BLS Statistics say grads are facing increasing risk of being ‘underemployed’

Many students are unable to find work after graduation. (Photo Illustration by Vail Moshiri | The Collegian)

A recent study by the Bureau of Labor Statistics shows a significant difference between the unemployment rates for the country and young people. Across the country, unemployment is approximately 6.7 percent, which is considerably lower than in 2009 when 9.9 percent of all Americans were unemployed.

For those 25 years old and younger, the current unemployment rate sits at 14.5 percent. For those with college degrees, it is 8.5 percent compared to last year’s 8.6.

With tens of thousands of dollars spent on higher education, hundreds of hours studying in and out of class, and years spent at the university, pursuing a degree is an big investment.

It’s because of this that every student has to ask themselves whether or not pursuing a degree will pay off. Statistically, for the vast majority of American college graduates it will, though there are a few exceptions.

College graduate underemployment is high at 16.8 percent, a jump from 2008’s 10.7 percent. Graduate underemployment is the term for people with degrees are working either part-time or lower wage jobs.

Despite all of this, labor trends have slowly but gradually been improving for the job market as a whole since the recession. College students are being forced to face an increasingly competitive job hunt as they transition from the university life into a less-than ideal postrecession job market.

Jessica Thomas, talent acquisitions specialist for GTM Sportswear, stresses the importance of being well-rounded, teachable and experienced when employers are look for new hires.

“Our main thing is culture fit, coming out of college most people don’t have the most hands on experience but that’s okay; people can be trained at that point,” Thomas said. “Some of the big things we look for are if they have worked and been involved on campus, clubs, fraternities or sororities and work experience.”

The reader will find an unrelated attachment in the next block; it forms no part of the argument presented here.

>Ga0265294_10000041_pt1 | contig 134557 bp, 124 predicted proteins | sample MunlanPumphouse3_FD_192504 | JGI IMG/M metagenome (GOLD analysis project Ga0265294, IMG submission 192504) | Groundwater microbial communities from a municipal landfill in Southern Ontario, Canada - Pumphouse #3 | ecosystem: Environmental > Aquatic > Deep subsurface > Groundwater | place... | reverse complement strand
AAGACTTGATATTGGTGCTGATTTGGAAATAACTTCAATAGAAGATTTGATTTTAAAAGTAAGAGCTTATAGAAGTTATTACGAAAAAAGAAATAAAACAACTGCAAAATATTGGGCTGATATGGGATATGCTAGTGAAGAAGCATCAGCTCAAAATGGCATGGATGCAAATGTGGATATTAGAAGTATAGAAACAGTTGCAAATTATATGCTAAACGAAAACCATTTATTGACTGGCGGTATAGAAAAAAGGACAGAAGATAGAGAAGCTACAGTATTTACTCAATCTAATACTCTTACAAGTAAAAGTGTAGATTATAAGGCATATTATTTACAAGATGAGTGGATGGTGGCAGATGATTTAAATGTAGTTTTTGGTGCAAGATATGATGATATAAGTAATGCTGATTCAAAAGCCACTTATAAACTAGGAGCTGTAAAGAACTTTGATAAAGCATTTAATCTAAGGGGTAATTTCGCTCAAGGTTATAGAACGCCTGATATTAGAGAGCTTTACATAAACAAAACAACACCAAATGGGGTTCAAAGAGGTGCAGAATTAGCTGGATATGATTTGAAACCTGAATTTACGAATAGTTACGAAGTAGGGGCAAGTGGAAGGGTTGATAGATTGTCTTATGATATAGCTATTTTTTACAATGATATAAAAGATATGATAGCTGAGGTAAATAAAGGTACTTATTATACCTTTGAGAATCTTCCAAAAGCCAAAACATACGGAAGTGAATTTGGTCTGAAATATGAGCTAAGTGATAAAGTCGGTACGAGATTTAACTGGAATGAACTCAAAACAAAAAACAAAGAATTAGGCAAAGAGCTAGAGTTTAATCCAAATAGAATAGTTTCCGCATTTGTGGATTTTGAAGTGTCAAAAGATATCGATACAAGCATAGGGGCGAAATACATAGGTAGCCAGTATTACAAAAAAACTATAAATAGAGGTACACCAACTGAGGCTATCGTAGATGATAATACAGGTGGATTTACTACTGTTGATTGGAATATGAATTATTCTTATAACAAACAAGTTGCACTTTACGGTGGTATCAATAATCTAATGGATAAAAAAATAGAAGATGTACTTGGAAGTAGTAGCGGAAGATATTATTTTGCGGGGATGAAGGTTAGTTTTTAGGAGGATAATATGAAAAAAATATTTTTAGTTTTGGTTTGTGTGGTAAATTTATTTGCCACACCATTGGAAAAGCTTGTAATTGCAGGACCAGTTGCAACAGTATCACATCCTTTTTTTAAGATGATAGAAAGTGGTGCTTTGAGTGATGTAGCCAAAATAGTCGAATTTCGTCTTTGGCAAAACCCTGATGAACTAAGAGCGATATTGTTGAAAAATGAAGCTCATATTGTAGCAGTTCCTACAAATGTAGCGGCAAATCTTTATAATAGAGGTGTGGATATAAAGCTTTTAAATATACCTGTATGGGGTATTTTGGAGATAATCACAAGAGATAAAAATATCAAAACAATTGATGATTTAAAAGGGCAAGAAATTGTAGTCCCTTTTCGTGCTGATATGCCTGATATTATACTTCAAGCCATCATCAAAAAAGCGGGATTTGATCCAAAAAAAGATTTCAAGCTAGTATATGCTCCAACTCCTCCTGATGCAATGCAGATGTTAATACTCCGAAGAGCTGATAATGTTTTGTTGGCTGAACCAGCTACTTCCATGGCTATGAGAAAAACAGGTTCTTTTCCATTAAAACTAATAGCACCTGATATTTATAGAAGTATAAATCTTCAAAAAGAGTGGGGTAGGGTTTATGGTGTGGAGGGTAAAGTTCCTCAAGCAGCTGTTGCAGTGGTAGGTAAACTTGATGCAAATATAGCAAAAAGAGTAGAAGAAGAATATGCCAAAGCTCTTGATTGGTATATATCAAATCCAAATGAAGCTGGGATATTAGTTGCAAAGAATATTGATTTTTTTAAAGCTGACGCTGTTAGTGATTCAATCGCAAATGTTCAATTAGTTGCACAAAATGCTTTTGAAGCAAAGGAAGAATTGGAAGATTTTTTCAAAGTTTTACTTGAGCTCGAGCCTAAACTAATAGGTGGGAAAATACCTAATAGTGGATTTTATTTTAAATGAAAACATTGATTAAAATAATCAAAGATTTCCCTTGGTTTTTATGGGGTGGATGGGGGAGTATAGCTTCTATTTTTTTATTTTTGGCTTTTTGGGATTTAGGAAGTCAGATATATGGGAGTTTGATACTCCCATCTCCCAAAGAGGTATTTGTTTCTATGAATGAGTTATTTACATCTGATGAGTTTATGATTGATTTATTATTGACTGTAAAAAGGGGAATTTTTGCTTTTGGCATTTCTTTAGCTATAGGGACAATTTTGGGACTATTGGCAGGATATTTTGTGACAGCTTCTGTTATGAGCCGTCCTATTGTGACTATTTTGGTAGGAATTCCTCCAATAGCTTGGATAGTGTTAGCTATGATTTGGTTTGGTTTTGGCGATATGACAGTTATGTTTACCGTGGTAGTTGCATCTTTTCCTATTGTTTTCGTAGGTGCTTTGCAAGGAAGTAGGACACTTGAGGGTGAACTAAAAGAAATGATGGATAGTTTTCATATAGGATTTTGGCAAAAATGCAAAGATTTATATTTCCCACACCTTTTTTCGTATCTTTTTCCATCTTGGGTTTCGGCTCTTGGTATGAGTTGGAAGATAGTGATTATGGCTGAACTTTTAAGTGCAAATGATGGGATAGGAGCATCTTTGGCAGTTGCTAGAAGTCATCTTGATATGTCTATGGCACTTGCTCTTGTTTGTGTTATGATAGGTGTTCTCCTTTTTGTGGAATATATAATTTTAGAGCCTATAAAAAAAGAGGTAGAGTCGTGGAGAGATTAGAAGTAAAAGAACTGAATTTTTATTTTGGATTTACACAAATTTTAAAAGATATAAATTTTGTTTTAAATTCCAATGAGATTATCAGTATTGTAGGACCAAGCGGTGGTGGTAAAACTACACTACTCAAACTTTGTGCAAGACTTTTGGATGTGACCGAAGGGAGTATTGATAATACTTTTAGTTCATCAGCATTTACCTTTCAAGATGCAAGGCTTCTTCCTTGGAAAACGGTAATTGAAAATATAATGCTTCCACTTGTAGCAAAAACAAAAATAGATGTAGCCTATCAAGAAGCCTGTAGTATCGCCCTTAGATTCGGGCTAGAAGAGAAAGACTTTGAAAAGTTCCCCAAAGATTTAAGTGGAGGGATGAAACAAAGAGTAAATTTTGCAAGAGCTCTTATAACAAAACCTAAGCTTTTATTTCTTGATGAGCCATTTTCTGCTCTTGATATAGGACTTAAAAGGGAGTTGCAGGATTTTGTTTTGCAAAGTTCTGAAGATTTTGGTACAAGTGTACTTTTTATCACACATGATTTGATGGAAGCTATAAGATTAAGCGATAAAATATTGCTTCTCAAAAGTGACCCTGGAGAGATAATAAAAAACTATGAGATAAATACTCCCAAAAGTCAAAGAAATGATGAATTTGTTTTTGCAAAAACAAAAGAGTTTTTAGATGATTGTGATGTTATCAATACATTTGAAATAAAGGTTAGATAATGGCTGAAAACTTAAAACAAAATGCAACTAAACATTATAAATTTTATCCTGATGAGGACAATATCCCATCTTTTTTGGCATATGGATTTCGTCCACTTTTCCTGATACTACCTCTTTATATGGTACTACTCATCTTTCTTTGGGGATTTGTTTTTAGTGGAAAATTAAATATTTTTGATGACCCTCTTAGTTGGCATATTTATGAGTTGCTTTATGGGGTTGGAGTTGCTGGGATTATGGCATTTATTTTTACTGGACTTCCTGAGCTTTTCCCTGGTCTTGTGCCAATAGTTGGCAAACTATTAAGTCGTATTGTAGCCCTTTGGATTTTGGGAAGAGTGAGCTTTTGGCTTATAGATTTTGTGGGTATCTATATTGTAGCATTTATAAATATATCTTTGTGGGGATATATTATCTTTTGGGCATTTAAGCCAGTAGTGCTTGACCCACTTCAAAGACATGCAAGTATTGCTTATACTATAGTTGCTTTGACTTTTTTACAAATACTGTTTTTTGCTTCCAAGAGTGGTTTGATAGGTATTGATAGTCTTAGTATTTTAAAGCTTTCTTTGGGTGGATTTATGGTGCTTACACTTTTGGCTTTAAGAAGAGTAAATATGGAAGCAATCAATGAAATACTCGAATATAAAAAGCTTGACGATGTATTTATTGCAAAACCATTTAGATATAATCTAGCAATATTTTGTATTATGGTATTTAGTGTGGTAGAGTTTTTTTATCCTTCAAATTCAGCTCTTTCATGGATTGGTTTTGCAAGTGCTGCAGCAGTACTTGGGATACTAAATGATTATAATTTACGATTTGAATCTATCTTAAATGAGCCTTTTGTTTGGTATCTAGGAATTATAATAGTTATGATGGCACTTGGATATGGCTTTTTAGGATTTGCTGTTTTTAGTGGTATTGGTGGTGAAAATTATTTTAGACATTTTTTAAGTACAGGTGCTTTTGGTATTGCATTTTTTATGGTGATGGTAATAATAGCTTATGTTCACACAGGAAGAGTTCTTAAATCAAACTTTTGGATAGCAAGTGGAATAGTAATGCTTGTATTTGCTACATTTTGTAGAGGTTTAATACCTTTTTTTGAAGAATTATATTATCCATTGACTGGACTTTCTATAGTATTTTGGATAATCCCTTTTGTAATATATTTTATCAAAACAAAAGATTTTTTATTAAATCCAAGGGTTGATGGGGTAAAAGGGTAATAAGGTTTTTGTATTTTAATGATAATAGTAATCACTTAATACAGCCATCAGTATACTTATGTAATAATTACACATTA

According to Thomas, employers do understand that most students only have limited experience, but internships and basic time spend in a work environment for your field is strongly recommended for when hiring season comes around.

“I think internships, no matter what form they come in – unpaid or paid – are great if that’s the field you’re going in to,” Thomas said. “For an employer, it’s definitely a plus.”

K-State provides a number of resources that can help give students the professional edge they are looking for, including departments like Career and Employment Services and Professional Advantage program.

Kerri Day Keller, director of CES, said the top three things K-State students can do to help themselves while in school include maintaining an above average GPA, gaining relevant experience through internships and taking advantage of CES workshops and services.

“(CES) provides career advising, training, employment connections and resources for K-State students and graduates,” Keller said.

Outside of CES, the College provides a unique, hands-on program with Professional Advantage, which provides students with direct connections to major companies Olivia Law-DelRosso, director of Professional Advantage, said.

The majority of the program’s work focused on teaching students how to interview and network straight by bringing recruiters and executives to campus, who often hire the students they meet and work with in Professional Advantage.

“Through talking to my students, a high number of them find value in meeting professionals, where many of them get internships with those companies that they meet,” Law-DelRosso said.

According to Law-Delrosso, the process of building a professional career starts the moment a student walks onto campus.

“Students now need to start preparing for their career when they are freshmen,” she said. “It’s really important to start early, since you’re starting to build your resume from day one. Academics are really important, but you also have to be involved on campus with things like greek life, clubs and volunteer work.”

Activities like studying abroad and getting to know your professors personally can open up a wide variety of connections that help students find jobs outside of traditional sources.

For Law-DelRosso, the largest factor influencing students resume is experience. With the number of college graduates growing every year, simply having a degree may not be quite enough to stand out unless you have experience to prove yourself as valuable to a company.

“Companies want to see involvement and leadership along the side of good grades, as well as an internship to show you have some work experience,” Law-DelRosso said.